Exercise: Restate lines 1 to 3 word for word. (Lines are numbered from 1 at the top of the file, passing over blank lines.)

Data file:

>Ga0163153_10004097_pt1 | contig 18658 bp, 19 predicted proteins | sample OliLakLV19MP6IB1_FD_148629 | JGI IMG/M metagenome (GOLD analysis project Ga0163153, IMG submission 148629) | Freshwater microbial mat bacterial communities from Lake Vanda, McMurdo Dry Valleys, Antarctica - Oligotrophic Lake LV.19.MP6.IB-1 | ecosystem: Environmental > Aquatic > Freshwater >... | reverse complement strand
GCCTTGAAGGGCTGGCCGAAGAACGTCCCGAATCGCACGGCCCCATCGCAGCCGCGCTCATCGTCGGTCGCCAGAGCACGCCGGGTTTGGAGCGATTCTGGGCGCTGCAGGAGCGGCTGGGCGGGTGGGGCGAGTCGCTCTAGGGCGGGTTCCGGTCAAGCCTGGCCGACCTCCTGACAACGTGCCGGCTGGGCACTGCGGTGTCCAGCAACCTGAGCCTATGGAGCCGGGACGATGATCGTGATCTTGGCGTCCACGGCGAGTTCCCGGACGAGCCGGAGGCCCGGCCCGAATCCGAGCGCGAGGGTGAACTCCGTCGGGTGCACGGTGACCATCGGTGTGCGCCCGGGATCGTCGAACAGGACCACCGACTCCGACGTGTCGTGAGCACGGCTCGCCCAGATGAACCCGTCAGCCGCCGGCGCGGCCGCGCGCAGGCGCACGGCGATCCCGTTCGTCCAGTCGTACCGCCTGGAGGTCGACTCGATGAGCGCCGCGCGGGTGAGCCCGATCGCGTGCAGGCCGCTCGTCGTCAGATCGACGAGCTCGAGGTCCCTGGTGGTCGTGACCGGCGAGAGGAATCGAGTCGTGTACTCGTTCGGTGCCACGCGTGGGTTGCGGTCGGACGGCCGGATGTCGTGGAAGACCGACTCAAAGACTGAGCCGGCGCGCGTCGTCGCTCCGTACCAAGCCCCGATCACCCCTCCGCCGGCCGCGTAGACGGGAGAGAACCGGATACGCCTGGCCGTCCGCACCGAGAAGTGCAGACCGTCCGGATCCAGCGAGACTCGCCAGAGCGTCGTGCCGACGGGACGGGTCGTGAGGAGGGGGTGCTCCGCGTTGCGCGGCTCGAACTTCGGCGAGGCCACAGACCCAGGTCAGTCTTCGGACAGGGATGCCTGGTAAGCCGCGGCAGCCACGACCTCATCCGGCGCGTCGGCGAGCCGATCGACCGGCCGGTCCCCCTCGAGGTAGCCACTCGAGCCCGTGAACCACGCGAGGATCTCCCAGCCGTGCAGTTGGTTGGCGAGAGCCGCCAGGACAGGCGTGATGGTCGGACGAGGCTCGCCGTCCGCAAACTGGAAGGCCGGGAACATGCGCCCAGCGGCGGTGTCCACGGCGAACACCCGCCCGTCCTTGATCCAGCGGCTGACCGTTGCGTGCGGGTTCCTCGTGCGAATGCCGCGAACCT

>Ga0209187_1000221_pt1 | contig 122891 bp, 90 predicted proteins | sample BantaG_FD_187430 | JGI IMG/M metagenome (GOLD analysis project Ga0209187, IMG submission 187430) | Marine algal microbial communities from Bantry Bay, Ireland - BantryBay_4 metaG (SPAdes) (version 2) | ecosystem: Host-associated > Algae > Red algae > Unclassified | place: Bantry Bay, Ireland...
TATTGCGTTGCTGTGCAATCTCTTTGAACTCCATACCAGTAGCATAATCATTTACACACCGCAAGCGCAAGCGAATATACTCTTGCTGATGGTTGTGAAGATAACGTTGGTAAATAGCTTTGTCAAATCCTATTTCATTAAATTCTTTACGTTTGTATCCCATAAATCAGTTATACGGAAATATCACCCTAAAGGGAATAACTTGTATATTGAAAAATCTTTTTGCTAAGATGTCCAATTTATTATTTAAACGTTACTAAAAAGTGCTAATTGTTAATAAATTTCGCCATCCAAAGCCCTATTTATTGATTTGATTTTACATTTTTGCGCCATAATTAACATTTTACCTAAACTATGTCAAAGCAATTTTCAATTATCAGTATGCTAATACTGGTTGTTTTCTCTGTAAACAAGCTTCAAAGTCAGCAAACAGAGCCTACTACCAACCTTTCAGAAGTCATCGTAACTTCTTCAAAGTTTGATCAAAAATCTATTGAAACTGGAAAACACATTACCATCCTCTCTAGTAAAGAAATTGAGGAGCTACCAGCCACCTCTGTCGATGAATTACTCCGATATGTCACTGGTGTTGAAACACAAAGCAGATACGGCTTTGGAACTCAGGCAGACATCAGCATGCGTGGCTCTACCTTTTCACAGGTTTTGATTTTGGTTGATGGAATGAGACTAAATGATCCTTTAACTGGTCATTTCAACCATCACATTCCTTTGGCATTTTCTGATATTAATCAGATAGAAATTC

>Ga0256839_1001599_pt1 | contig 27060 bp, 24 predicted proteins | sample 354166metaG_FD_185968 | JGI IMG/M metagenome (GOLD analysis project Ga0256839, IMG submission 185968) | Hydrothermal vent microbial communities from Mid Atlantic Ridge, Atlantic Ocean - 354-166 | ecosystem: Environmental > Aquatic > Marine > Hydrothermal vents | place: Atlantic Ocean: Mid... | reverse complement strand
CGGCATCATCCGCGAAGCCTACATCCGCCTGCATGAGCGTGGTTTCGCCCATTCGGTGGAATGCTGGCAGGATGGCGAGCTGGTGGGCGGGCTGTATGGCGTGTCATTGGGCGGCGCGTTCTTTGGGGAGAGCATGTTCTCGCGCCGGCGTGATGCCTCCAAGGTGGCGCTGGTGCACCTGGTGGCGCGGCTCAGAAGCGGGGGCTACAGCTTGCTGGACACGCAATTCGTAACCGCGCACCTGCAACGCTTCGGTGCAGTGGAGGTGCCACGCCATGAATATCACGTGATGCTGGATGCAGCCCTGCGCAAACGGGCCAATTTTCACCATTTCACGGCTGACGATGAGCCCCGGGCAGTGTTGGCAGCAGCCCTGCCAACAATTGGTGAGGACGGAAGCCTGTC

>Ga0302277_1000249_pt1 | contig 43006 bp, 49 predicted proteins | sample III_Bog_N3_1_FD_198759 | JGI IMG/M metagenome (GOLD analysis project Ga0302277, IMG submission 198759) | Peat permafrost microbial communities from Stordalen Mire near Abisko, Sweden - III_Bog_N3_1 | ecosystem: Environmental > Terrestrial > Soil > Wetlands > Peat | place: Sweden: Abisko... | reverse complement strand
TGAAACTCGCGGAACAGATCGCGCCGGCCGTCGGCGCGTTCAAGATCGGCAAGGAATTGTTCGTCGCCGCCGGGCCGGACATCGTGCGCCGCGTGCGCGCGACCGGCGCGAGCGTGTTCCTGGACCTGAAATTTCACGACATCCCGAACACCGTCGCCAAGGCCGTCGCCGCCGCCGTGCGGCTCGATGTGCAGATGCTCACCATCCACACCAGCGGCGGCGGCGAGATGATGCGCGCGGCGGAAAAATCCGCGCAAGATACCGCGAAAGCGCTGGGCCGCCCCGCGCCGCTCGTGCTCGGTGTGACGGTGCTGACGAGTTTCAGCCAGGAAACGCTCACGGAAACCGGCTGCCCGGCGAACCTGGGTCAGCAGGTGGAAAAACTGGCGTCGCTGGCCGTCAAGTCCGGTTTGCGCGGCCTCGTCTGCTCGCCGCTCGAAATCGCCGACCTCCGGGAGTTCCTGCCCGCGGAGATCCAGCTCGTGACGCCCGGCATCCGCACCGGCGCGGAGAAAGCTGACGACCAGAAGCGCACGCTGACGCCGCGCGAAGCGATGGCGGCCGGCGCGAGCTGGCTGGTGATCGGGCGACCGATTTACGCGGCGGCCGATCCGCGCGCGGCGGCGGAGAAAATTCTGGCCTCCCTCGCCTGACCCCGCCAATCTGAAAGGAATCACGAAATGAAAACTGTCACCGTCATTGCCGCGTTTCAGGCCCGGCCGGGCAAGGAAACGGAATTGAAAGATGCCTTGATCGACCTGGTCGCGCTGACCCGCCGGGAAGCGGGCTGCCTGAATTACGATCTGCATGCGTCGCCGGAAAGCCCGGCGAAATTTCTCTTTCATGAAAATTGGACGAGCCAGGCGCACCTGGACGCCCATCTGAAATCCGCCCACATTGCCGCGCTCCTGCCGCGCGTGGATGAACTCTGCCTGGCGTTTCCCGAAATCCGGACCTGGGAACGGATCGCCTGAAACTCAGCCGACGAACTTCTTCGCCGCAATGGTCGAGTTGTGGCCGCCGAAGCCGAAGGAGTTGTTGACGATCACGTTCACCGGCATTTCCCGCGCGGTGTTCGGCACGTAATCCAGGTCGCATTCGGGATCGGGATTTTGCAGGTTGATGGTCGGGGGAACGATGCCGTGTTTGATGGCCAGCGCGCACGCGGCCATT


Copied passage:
>Ga0163153_10004097_pt1 | contig 18658 bp, 19 predicted proteins | sample OliLakLV19MP6IB1_FD_148629 | JGI IMG/M metagenome (GOLD analysis project Ga0163153, IMG submission 148629) | Freshwater microbial mat bacterial communities from Lake Vanda, McMurdo Dry Valleys, Antarctica - Oligotrophic Lake LV.19.MP6.IB-1 | ecosystem: Environmental > Aquatic > Freshwater >... | reverse complement strand
GCCTTGAAGGGCTGGCCGAAGAACGTCCCGAATCGCACGGCCCCATCGCAGCCGCGCTCATCGTCGGTCGCCAGAGCACGCCGGGTTTGGAGCGATTCTGGGCGCTGCAGGAGCGGCTGGGCGGGTGGGGCGAGTCGCTCTAGGGCGGGTTCCGGTCAAGCCTGGCCGACCTCCTGACAACGTGCCGGCTGGGCACTGCGGTGTCCAGCAACCTGAGCCTATGGAGCCGGGACGATGATCGTGATCTTGGCGTCCACGGCGAGTTCCCGGACGAGCCGGAGGCCCGGCCCGAATCCGAGCGCGAGGGTGAACTCCGTCGGGTGCACGGTGACCATCGGTGTGCGCCCGGGATCGTCGAACAGGACCACCGACTCCGACGTGTCGTGAGCACGGCTCGCCCAGATGAACCCGTCAGCCGCCGGCGCGGCCGCGCGCAGGCGCACGGCGATCCCGTTCGTCCAGTCGTACCGCCTGGAGGTCGACTCGATGAGCGCCGCGCGGGTGAGCCCGATCGCGTGCAGGCCGCTCGTCGTCAGATCGACGAGCTCGAGGTCCCTGGTGGTCGTGACCGGCGAGAGGAATCGAGTCGTGTACTCGTTCGGTGCCACGCGTGGGTTGCGGTCGGACGGCCGGATGTCGTGGAAGACCGACTCAAAGACTGAGCCGGCGCGCGTCGTCGCTCCGTACCAAGCCCCGATCACCCCTCCGCCGGCCGCGTAGACGGGAGAGAACCGGATACGCCTGGCCGTCCGCACCGAGAAGTGCAGACCGTCCGGATCCAGCGAGACTCGCCAGAGCGTCGTGCCGACGGGACGGGTCGTGAGGAGGGGGTGCTCCGCGTTGCGCGGCTCGAACTTCGGCGAGGCCACAGACCCAGGTCAGTCTTCGGACAGGGATGCCTGGTAAGCCGCGGCAGCCACGACCTCATCCGGCGCGTCGGCGAGCCGATCGACCGGCCGGTCCCCCTCGAGGTAGCCACTCGAGCCCGTGAACCACGCGAGGATCTCCCAGCCGTGCAGTTGGTTGGCGAGAGCCGCCAGGACAGGCGTGATGGTCGGACGAGGCTCGCCGTCCGCAAACTGGAAGGCCGGGAACATGCGCCCAGCGGCGGTGTCCACGGCGAACACCCGCCCGTCCTTGATCCAGCGGCTGACCGTTGCGTGCGGGTTCCTCGTGCGAATGCCGCGAACCT

>Ga0209187_1000221_pt1 | contig 122891 bp, 90 predicted proteins | sample BantaG_FD_187430 | JGI IMG/M metagenome (GOLD analysis project Ga0209187, IMG submission 187430) | Marine algal microbial communities from Bantry Bay, Ireland - BantryBay_4 metaG (SPAdes) (version 2) | ecosystem: Host-associated > Algae > Red algae > Unclassified | place: Bantry Bay, Ireland...